Something that I don’t clearly understand thought is how would you handle flow of the app if validation fails or not throught the controller itself. Does not feel right to couple flow of my app i the formResponse class! What if I have a form with either Ajax or post requests? One would need a formResponse with a redirect and one with sending back response in json?

    1. IMHO, form requests are like validation/authorization filters that we can apply on any controller method / route closure just by type hinting the method parameters. The flow of the application is not going to be affected in most of the cases, since form requests are completely customizable. Moreover, they are intelligent enough to figure out the type of a Response i.e, JSON or a Redirect needed for a perticular request. Thanks!

  2. Although you note above that “The html package will be removed from the base in Laravel 5.”, the download appears to have it installed. However, when I run the code as is, I get the form with no styling. Does this package need to be re-installed? Thank you.

    1. Yes, the illuminate/html is removed from laravel 5. It was only installed because I had added it as a dependency in the composer.json file for your convenience. Regarding ‘no styling’ please replace {{}} surrounding the HTML::style method calls with {{!! !!}} (see my reply to JJ). I hope this will solve the issue. Thanks!

  3. Just downloaded the code and gave it a whirl however it’s broken. The HTML and form tags generated using the HTML:: and Form:: classes are all being escaped, meaning the generated HTML and form tags are actually being embedded into the page rather than rendered by the browser. Any idea why?

    1. Hi, according to this commit, the behaviour of {{ }} constructs has been changed. From now on {!! !!} construct will be used to output raw data. I have pushed the relevant changes to the repository. Please re-download and try. It should work as expected. Thanks!

        1. According to Jeffrey Way, this syntax will tell you that you are doing something really dangerous as outputting raw data.

    1. There can be two possible approaches to this i.e. you can use two separate FormRequest classes or you can merge the functionality into one FormRequest and IMHO it is perfectly alright. The following code is doing this in one class:

      <?php namespace App\Http\Requests;
      
      use App\Link;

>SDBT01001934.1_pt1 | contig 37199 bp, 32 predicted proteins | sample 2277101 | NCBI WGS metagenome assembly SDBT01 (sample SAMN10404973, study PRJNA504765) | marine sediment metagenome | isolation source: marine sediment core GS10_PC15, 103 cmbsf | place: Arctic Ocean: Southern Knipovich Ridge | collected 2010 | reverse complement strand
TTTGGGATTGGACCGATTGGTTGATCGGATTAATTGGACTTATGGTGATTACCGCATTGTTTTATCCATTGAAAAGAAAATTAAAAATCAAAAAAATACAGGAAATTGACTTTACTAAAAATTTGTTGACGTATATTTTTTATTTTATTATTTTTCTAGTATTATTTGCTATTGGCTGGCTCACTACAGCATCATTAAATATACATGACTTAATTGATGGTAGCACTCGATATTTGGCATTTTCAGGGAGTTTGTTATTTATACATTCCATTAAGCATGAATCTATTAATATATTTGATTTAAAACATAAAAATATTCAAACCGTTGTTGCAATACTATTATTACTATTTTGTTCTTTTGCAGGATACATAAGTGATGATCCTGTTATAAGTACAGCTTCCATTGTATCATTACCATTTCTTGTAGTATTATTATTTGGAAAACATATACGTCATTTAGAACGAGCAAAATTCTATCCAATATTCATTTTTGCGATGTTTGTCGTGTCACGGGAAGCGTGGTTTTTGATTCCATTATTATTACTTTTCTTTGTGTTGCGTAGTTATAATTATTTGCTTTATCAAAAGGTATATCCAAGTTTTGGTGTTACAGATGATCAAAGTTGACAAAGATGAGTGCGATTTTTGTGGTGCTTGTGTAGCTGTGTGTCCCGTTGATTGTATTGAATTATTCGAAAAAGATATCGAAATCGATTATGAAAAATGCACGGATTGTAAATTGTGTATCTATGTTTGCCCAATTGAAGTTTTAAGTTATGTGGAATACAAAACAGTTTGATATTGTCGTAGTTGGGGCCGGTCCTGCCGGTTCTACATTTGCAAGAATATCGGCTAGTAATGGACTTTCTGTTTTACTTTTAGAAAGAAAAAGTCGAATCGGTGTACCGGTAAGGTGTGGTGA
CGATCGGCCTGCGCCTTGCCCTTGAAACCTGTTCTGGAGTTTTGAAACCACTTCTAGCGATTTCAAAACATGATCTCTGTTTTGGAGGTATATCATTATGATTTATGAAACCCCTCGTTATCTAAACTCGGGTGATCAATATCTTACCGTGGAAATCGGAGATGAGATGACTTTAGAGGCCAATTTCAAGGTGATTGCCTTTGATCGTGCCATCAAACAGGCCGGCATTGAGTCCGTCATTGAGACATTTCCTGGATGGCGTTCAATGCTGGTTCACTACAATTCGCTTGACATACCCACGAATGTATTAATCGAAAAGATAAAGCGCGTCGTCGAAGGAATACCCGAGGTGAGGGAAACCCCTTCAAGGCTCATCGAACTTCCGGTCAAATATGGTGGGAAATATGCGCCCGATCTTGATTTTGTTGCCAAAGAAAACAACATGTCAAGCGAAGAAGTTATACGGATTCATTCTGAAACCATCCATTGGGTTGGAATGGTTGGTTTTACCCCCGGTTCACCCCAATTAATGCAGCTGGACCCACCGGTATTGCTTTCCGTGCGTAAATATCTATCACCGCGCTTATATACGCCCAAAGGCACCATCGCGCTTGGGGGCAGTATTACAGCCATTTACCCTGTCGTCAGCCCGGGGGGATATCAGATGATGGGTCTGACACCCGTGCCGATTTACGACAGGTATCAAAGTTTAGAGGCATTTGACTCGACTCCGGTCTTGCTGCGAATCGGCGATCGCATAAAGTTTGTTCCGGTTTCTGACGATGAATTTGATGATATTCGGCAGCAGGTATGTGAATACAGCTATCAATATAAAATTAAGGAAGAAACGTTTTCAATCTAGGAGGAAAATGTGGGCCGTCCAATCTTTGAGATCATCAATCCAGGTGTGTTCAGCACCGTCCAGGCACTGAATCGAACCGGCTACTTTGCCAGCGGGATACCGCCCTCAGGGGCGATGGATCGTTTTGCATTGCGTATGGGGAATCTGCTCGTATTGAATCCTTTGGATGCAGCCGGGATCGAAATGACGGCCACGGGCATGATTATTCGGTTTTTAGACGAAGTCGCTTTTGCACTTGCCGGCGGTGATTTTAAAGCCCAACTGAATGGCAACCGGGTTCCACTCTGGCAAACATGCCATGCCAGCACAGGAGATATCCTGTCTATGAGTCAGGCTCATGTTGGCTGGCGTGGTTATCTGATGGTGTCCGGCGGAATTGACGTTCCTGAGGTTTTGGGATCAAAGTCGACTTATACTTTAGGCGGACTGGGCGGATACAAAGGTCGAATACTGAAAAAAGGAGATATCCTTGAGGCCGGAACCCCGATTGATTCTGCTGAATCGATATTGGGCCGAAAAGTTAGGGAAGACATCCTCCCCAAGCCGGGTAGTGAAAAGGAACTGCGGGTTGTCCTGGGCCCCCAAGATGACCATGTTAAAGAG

use App\Http\Requests\Request;
      
      class LinkFormRequest extends Request {
      
          /**
           * rules to validate this form request
           * @var [type]
           */
          public $rules = [
              'url' => 'required|url|unique:links,url',
              'title' => 'required|max:255',
              'description' => 'required|max:255'
          ];
          
          /**
           * Get the validation rules that apply to the request.
           *
           * @return array
           */
          public function rules()
          {
              if($id = $this->id)
              {
                  $this->rules['url'] .= ','.$id;
              }
      
              return $this->rules;
          }
      
      }

      This is actually a working code from my current application that I am creating for my next tutorial on Laravel 5. The rules function checks for the existence of $id parameter and if it does, I am appending it to the url rule for exclusion.

      Usman.

  4. for $this->id to work I had to put in Form::hidden(‘id’) on my edit blade. This doesn’t seem great, is there a better way?

    1. Dan, I assumed that the id is present as a route parameter, for instance: Route::get('/resource/{id}/edit','SomeResourceController@edit').

      You can replace it with a slug or uuid whatever you are using to identify the resource.

      The base Request class implements a magic method, that will get the route parameter for us. So, there is no need for passing the id to the form as a hidden field.

      Please refer here: Request Class.

      I hope this will help.

        1. @Dan thank you for the tip about getting the id for RESTful resource routes, I’ve just spent ages Googling trying to find out how to pick up the id so I can use same Form Request for insert and edit as my forms are so similar.

          Thanks also to @Usman Riaz for the article

Leave a Reply

Your email address will not be published. Required fields are marked *

Time limit is exhausted. Please reload CAPTCHA.